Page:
- Baby is happy and content after feeds.
- Baby is producing lots of dirty and wet nappies.
- Your nipple looks about the same after feeds – not flattened or pinched or white. This would indicate a bad latch.
- Breastfeeding does not hurt. If your latch is correct, then breastfeeding should not hurt after the first two or three weeks. Your nipples may be sore before this, as they are getting used to the abuse!
It’s worth noting that in the early weeks a baby may feed constantly. This is a natural instinct, both to suckle and feed, as well as to stimulate your breast milk supply.
Constant feeding is not necessarily a sign of low breast milk supply.
If your baby is gaining weight, producing dirty and wet nappies and otherwise well in themselves, then you don’t need to worry about your supply.
How to tell if your baby is getting enough milk
We’ve already touched on a few signs that your baby is thriving and getting a decent amount of milk, but we will expand on those here.
Signs your baby is getting enough milk:
- Wet nappies. In the first few days your baby will have two to three wet nappies a day. This will increase to around five or six wet nappies a day after just a few days.
- Dirty nappies. A breastfed baby will produce around two dirty nappies per day – they will be yellow, soft and around the size of a £2 coin. Breastfed baby poo may look like it contains seeds, this isn’t anything to worry about. A formula fed baby may produce up to five dirty nappies a day. They will be firmer and smellier. Once your baby reaches around eight weeks old, they may only poo once a week if breastfed and once a day if formula fed.
- Baby is content after feeding. Once your baby has fed they are not agitated. Remember to burp them as this can be a common reason for them to be fussy after feeding.
- Your baby is feeding eight to 12 times a day. In the early days your baby will be feeding little and often. Once they reach a few weeks old you may notice the feeds drop to around six in a 24-hour period.
- Baby is alert. Your baby is alert during their awake times, making eye contact, wriggling and otherwise happy.
- Baby looks a healthy colour. Your baby’s skin should be pink, not yellow.
Signs your baby is not getting enough milk
- Very unsettled after feeding.
- Wee is a dark colour and/or smelly.
- Hardly any poos and when they do poo it is not runny and not yellow in colour (breastfed babies).
- Jaundice. If your baby has yellow eyes or skin this should be looked at by a doctor straight away.
- Sleepy. Your baby may need waking for feeds and is very lethargic.
- Lack of interest and movement. Your baby has no interest in looking around the room when awake and is not kicking their arms or legs around.
If your baby is showing any of these signs and you are worried, please see a doctor ASAP.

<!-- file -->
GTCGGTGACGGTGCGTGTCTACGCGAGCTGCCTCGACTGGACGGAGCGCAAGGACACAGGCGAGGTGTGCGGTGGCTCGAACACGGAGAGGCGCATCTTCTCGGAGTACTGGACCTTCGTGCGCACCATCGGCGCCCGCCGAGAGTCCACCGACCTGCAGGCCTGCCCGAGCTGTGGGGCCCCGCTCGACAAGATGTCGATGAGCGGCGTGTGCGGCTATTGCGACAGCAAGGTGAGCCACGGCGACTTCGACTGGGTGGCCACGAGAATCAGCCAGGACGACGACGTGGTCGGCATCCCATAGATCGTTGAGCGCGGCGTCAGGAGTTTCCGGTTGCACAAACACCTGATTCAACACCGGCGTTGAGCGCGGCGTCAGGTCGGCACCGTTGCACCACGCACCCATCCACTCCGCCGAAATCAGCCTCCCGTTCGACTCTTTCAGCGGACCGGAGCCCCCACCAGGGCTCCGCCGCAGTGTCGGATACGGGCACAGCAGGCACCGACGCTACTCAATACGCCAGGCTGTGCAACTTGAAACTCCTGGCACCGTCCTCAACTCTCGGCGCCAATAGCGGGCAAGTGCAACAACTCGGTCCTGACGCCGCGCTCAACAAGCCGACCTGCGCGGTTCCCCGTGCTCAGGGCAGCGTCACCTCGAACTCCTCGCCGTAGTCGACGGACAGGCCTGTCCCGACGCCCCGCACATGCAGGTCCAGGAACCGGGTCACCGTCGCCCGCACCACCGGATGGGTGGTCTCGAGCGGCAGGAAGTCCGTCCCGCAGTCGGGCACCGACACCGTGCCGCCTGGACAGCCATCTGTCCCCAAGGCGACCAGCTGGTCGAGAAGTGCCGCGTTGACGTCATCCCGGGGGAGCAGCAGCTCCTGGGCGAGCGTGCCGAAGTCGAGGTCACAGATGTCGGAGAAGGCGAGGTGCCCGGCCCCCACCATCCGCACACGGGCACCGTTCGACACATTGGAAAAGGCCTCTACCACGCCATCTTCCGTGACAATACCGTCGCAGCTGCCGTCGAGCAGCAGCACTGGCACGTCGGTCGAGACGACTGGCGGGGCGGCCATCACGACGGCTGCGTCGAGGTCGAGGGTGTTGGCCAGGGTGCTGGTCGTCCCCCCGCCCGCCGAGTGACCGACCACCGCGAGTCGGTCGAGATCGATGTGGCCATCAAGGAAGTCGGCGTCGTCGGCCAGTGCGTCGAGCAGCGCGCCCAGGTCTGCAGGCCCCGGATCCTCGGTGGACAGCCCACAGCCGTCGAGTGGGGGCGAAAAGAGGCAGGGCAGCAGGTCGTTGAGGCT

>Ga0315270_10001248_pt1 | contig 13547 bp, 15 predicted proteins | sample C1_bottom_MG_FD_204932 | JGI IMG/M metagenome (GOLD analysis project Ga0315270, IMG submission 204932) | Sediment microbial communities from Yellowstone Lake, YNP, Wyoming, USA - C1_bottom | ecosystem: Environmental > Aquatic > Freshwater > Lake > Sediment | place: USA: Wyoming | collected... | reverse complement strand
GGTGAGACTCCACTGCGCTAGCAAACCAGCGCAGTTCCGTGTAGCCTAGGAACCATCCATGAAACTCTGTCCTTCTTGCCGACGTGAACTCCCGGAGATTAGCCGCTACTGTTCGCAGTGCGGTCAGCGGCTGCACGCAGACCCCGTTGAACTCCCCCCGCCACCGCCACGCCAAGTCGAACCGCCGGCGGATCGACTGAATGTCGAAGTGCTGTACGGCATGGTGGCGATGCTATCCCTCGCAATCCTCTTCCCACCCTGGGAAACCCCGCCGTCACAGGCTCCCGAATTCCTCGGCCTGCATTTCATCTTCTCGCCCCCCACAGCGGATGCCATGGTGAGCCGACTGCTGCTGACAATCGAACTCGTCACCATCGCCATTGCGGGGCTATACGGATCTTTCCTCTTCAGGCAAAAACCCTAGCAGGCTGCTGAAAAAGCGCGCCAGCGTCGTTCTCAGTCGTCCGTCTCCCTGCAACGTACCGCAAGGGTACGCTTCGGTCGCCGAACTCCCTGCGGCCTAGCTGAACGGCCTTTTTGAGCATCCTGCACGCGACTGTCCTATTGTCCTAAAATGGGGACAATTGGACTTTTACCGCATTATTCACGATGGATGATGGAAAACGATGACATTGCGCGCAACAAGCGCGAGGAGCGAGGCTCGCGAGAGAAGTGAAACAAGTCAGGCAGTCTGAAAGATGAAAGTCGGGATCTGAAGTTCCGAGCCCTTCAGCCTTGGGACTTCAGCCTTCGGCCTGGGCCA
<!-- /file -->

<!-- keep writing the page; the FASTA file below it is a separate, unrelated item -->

How do you know when baby is done feeding
When a baby has finished feeding they will let go of the breast or bottle and appear content after being burped.
A proper breastfeed may last around 10 to 15 minutes. But if your baby is going through a growth spurt they may feed for hours on and off at a time. This is called cluster feeding, usually happens in the evening and it’s totally normal. Tiring, but normal.
Some babies are easily distracted during breast or bottle feeding. This is especially difficult in the daytime, when there may be lots going on and things to stare out.
Your baby may quench their thirst for a couple of minutes and then get distracted and as a result, will be hungry again in a few minutes’ time.
How you handle this is really up to you. Some babies, and their parents, may prefer to be more snacky in the first few weeks. This means they will feed a little bit, and often.
In the early weeks, no baby works to a timetable so you need to go with the flow and succumb to your baby’s regular demands for food. If your baby seems hungry just an hour after you last fed them, chances are they are hungry again!
A pattern will emerge eventually and you will find it easier to distinguish your baby’s hunger cues.
If you are worried your baby’s feeds are too short you can try the following:
Keep a diary of how often and for how long they feed. You may see a pattern emerge showing they are snacking rather than filling up with a full meal. If you want to lengthen their feeds, then try to feed them in a quiet room where there are no distractions.
Keep them awake until they are full. Tickle and poke them if you have to.
After six weeks try timing their feeds so that they are roughly two hours apart. This way your baby will be truly hungry when they come to feed and so take a full feed.
I hope these tips were useful! Please ask if you have any questions at all!